Facing little opposition, Elliott drove off to his fifth win of the season, eleventh of his Cup career, first at Phoenix, and ultimately the championship-winning victory. Keselowski, Logano, and Hamlin finished behind in their respective positions. Fittingly, the win comes on the six-year anniversary of Elliott’s first NASCAR national series title, in what is now the Xfinity Series in 2014, was also clinched at Phoenix during its spot as the penultimate race on the schedule.
“I’m at a loss for words, this is unbelievable,” said Elliott in his post-race interview with NBC. “Oh my gosh. We did it. I mean, we did it. That’s all I’ve got to tell you. Unreal.
“Championship crew chief Alan Gustafson is now a NASCAR Cup Series champion, and very deserving. I just can’t say enough about our group. I felt like we took some really big strides this year, and last week was a huge one. To come out of that with a win and a shot to come here and have a chance to race is unbelievable.
“Heck, I don’t know. I don’t even know. This is unreal.”
Elliott joins his father and 1988 champion Bill as the third father-son duo to win Cup titles, following the Pettys (Lee and Richard) and the Jarretts (Ned and Dale). In an interesting coincidence, the Elliotts won championships the same year that the Los Angeles Dodgers and Lakers won the World Series and NBA Finals, respectively.
All three NASCAR national series champions also won their series’ respective races at the Daytona road course in August, an event that was created as a placeholder due to COVID-19 and is not returning for 2021 (though it will be used for the Busch Clash exhibition event). For the math enthusiasts, Truck champion Sheldon Creed and Xfinity titlist Austin Cindric respectively drive the #2 and #22; the sum of those numbers is 24, which Elliott began his Cup career in before switching to #9; poetically, Elliott is 24 years old, making him the third-youngest champion behind Jeff Gordon, the previous driver of the #24 who also won his first title at 24 (Bill Rexford is the youngest Cup champ at 23).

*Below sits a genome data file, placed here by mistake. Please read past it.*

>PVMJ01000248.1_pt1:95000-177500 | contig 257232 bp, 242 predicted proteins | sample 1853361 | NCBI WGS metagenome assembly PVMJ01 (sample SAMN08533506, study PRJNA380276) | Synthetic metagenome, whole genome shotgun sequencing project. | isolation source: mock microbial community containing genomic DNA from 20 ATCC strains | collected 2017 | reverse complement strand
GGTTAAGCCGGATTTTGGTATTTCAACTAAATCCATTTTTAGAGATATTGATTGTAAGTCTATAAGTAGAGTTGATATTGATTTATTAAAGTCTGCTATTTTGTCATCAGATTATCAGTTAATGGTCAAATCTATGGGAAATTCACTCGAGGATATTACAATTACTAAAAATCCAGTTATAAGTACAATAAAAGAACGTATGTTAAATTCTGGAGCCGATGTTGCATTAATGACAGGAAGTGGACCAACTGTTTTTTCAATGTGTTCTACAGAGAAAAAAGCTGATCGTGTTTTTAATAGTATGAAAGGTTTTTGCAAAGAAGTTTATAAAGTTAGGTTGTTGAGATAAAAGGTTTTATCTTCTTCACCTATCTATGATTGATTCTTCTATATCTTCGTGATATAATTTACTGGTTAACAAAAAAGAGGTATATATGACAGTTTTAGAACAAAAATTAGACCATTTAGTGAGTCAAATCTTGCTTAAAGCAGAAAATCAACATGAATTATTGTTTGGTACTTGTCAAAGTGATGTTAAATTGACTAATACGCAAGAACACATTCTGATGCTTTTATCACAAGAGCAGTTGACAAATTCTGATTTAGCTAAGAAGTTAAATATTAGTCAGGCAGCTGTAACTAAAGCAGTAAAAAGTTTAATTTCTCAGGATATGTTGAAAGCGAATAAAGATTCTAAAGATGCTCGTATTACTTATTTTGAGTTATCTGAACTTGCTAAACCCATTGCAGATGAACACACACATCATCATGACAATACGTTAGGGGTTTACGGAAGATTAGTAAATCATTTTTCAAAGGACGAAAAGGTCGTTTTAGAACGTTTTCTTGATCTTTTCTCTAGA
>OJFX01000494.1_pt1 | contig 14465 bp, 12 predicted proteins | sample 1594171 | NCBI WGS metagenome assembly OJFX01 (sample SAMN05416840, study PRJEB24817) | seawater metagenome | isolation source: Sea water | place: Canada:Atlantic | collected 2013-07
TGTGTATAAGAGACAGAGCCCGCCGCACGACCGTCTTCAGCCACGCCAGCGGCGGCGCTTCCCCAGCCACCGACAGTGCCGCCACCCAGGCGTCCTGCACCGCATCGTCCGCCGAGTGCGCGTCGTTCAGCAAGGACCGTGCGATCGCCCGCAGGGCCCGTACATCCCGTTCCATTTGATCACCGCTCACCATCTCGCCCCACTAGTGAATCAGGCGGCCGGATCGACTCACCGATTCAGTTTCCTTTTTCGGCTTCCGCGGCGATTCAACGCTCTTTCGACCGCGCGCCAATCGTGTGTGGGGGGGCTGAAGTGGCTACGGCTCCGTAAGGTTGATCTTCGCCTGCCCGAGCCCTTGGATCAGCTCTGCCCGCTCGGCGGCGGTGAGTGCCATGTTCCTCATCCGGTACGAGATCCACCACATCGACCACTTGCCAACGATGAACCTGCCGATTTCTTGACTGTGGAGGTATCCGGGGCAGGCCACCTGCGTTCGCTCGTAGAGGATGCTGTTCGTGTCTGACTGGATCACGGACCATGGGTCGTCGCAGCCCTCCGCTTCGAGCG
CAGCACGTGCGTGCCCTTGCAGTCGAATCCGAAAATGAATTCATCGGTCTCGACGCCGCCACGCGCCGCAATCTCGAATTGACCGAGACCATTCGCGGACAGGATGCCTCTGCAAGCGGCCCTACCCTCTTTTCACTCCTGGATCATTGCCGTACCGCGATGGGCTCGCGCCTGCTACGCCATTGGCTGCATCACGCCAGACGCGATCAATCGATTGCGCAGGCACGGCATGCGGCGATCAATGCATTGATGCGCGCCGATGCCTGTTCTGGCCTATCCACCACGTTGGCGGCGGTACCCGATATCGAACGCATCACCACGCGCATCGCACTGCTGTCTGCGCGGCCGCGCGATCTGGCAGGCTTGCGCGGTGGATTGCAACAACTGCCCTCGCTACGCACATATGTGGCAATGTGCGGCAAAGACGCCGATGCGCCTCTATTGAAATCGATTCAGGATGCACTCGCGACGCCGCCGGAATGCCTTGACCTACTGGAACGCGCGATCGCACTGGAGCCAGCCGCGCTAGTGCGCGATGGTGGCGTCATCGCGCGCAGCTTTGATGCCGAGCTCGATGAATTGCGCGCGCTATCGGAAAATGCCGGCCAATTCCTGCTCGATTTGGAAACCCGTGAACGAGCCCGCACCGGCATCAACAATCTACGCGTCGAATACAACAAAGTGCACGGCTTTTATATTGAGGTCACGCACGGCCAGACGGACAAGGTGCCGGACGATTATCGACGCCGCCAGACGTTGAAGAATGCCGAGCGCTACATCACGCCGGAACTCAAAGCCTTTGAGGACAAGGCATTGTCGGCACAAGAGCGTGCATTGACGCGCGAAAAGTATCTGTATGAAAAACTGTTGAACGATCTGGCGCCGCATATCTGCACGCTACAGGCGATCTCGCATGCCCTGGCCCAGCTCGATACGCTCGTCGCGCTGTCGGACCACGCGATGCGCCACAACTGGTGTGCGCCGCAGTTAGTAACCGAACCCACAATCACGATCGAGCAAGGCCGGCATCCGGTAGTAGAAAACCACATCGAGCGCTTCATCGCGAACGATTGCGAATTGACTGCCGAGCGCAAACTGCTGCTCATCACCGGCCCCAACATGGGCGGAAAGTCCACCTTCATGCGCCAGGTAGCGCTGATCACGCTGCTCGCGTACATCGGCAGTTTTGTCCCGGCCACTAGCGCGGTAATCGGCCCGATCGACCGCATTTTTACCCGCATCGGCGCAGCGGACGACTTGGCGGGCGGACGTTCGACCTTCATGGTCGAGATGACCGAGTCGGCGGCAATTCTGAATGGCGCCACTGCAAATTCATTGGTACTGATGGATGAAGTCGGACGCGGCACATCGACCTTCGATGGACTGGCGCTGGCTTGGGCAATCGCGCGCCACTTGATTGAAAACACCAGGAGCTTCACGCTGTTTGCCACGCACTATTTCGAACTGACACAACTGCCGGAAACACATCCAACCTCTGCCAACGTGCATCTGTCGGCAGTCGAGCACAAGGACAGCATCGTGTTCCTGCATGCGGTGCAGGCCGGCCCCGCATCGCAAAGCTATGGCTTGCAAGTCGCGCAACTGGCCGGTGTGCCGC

Johnson closed out his legendary career as the highest-finishing non-Championship driver in fifth, while Bowyer aptly finished fourteenth in the #14 car. Leavine and Germain’s farewell races ended with seventeenth and twenty-first-place finishes, respectively.
The 2020 title is Hendrick Motorsports‘ first since Johnson won his record-tying seventh in 2016. After the race, Johnson and Elliott saluted one another.
“My heart’s full. I’m just so happy to have this wonderful career and so many people behind me,” Johnson stated. “[…] This has just been quite a journey for all of us, and my heart’s full and I’m very thankful for today. Had a great run on the track, and I just can’t go without congratulating Chase Elliott and Hendrick Motorsports on winning another championship.”